Fact is, the selection process is wildly randomized by a few factors, including the local embassies who make the initial selections. And so, no book can promise you a “Get JET Quick” set of guidelines. I’ve known people who were wildly qualified – studied Japanese, had a masters in education, volunteered with ESL and played a variety of musical instruments – and were still rejected. But I can tell you what I’ve learned from the successful applicants who I worked with, and I can draw from my own experience as a candidate who received my top choices for placement and work environment.
LIVING THE DREAM!
Here is a general composite of a JET’s day at work:
6:30 am: You wake up in your small, government-provided apartment. You have to hand-crank your shower for warm water in your bathtub. You turn on a kettle for tea and coffee, shower, and get dressed in a business suit for your commute to work.
7:30 am: Head to the train station, bus, or your bike, and take it to your job.
8:25 am: You must arrive by 8:30 am – not just walking into the door, but seated at your desk. So, in fact, 8:25 is the start of your workday. There’s a meeting at 8:30 where everyone stands up, bows, and listens to announcements in Japanese for about 20 minutes.
Now, your office could be a school, or a municipal office. If you work in a municipal office you’ll be told what school to go to once you arrive at work, which means more commuting. If you work for a high school, you’ll have a semi-regular schedule.
Some ALTs make lesson plans, some don’t. Sometimes this will depend not just on the school you teach at, but on the person you are teaching with that day. Usually the lesson plan isn’t talked about until just before the lesson. You might teach 20 classes a week at 5 schools, you might teach 1 class a month at one school. Generally, schools with “smarter” (really, just more pressured) kids will probably use you less than schools with “less smart” (again, less motivated) kids. If the teachers want the kids to go to university, they will drive home university-related English, which is grammar, in Japanese. If the kids aren’t going to college, you’ll be very busy.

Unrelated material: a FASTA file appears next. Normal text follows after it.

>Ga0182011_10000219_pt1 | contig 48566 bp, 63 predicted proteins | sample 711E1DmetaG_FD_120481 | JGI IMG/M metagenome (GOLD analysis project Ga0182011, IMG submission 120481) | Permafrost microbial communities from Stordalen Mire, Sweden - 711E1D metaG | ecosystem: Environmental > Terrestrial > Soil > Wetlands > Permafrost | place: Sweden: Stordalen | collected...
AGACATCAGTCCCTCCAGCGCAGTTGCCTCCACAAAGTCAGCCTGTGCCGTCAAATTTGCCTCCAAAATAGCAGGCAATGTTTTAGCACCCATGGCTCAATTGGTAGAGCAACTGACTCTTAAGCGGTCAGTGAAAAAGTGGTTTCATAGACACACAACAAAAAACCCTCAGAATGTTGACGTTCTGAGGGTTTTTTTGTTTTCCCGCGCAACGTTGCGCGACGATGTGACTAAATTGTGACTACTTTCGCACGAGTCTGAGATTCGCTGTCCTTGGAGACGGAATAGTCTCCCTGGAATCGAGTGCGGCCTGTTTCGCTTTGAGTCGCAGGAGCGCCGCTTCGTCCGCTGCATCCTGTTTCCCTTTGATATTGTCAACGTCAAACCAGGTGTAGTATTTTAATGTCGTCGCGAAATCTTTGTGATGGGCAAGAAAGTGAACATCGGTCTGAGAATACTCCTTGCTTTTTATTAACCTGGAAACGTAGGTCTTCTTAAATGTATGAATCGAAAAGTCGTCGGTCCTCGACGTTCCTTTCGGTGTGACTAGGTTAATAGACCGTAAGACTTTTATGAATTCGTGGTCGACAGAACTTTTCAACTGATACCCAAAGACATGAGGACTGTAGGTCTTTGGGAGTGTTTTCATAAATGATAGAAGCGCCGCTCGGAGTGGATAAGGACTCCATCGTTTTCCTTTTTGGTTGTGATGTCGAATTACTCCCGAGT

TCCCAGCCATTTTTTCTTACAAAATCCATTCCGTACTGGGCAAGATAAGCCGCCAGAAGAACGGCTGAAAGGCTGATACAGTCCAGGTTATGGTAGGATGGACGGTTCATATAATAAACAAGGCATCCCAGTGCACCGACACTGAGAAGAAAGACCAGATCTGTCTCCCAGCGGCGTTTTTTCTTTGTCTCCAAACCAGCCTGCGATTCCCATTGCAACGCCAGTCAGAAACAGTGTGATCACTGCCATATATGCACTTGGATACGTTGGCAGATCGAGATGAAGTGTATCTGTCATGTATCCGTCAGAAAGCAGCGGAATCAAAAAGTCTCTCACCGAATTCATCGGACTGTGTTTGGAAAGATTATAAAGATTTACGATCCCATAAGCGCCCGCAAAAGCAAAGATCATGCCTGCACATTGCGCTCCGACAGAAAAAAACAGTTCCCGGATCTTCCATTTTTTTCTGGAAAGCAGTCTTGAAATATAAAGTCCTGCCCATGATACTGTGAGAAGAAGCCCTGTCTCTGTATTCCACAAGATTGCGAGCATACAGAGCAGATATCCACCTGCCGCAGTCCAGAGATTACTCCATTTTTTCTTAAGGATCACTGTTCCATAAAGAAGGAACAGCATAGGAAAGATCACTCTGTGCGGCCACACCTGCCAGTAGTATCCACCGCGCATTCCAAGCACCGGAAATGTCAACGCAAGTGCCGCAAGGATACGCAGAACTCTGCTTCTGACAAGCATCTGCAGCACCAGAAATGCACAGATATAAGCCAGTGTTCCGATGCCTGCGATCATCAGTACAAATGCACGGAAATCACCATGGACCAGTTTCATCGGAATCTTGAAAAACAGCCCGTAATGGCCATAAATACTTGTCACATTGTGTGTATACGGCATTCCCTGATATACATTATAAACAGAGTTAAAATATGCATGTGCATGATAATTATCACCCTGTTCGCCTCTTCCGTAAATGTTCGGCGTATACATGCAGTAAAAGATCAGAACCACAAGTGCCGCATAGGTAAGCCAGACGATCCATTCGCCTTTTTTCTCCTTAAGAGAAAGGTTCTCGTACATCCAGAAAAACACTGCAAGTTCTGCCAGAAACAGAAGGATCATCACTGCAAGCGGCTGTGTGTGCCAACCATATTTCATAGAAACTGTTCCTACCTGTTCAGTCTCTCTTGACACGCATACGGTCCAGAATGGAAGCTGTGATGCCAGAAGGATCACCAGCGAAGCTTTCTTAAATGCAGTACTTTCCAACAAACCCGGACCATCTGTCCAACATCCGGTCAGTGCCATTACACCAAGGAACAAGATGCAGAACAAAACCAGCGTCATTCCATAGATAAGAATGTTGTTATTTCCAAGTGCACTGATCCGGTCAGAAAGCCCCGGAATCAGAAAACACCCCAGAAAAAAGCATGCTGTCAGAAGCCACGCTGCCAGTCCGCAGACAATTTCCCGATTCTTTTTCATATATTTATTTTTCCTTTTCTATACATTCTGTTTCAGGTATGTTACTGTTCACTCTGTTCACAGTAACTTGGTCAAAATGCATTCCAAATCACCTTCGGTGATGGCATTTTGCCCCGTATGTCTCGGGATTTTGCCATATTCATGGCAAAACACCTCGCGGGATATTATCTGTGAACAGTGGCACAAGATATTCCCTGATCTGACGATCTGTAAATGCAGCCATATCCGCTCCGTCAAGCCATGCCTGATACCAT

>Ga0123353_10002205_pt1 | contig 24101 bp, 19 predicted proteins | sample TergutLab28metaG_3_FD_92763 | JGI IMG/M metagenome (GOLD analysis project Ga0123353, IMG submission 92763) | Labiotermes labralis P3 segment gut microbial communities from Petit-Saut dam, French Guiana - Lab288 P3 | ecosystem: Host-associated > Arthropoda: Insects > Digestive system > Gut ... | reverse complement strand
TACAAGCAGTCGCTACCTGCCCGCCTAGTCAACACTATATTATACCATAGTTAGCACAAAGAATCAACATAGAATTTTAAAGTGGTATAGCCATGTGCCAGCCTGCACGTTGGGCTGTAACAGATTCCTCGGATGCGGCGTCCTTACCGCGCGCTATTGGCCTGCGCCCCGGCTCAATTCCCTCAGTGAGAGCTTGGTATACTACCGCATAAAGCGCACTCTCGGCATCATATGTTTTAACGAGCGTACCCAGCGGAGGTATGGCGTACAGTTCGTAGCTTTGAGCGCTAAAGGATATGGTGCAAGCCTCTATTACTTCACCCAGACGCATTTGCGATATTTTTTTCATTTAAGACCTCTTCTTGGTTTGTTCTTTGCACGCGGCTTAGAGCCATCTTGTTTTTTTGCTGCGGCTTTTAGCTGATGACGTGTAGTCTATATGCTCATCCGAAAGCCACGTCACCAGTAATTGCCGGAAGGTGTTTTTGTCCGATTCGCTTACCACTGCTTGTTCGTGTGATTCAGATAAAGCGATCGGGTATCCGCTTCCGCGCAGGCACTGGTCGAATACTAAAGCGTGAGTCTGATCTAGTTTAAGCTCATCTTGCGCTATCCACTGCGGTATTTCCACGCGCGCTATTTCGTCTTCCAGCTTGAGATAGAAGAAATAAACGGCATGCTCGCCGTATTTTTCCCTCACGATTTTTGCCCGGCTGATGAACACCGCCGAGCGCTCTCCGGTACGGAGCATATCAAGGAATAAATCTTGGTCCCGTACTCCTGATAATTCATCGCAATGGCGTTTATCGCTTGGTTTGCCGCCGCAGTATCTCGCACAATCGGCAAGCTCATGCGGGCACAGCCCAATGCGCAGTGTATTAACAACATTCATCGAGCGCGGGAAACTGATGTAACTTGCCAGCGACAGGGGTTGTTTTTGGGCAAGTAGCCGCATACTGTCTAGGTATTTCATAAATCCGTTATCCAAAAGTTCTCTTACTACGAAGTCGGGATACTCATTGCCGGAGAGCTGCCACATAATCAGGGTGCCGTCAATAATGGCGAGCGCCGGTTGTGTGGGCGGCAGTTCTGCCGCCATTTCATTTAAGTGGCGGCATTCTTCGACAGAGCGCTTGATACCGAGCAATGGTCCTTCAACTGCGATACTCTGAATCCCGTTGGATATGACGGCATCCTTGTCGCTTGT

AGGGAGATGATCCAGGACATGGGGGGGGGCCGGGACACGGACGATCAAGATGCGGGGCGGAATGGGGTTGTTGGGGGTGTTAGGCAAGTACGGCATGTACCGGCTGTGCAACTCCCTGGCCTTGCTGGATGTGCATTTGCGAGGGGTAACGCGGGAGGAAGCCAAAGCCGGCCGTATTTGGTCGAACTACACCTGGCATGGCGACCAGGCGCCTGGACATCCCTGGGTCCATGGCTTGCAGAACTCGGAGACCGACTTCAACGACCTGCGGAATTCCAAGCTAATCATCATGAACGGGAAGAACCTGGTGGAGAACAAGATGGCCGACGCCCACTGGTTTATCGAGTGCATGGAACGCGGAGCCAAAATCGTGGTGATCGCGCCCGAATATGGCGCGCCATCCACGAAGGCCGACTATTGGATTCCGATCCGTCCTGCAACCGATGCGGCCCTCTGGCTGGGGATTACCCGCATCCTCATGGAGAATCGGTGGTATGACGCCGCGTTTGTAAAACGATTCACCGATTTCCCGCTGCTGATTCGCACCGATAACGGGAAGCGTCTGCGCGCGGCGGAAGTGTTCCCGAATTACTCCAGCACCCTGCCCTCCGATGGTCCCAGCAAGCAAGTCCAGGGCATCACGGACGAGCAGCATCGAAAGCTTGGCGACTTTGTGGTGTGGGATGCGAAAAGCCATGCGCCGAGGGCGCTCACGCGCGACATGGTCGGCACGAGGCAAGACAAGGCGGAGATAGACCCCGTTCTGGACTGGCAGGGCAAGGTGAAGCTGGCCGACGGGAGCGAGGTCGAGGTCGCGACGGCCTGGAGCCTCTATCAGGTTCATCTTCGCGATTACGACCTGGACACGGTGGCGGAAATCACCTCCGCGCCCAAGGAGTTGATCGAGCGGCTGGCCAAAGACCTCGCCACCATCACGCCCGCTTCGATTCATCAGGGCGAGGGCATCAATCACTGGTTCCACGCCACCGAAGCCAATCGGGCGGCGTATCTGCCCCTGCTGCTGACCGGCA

Elementary School ALTs generally wear track suits and spend a lot of time jumping around with kids singing the names of animals, which is quite fun. Junior High School ALTs generally spend more time playing vocabulary-driven games. High School ALTs vary: Smart schools may ask you to correct essays and grade exams, while lower-academic schools may ask you to do more advanced versions of the vocabulary games being played in Junior High.
1:00 pm is lunch time. You may socialize with some teachers, you might not. You might be allowed to go out for lunch, you might not.
4:15 pm was the end of my school day. If you’re at a high school and dedicated to it, you might lead an English Activities club for about a half an hour with a handful of kids. This is where you get to do the cool stuff, like games and movies and “internationalization.”
Then you go home. Now, this is what a lot of people don’t understand, but going home is still, in a lot of ways, your job. You are living in a foreign country, so there’s a lot of stress and loneliness involved, but you do get used to it over time. (If you’re interested in my struggles with that lifestyle, you can read the entire book I wrote about it, This Japanese Life, which is being sold on Amazon, did I mention that yet? OK!).
That’s enough for today. Click here to read part two, What JET Wants.
Did you know? It totally helps your application if you follow This Japanese Life on Facebook.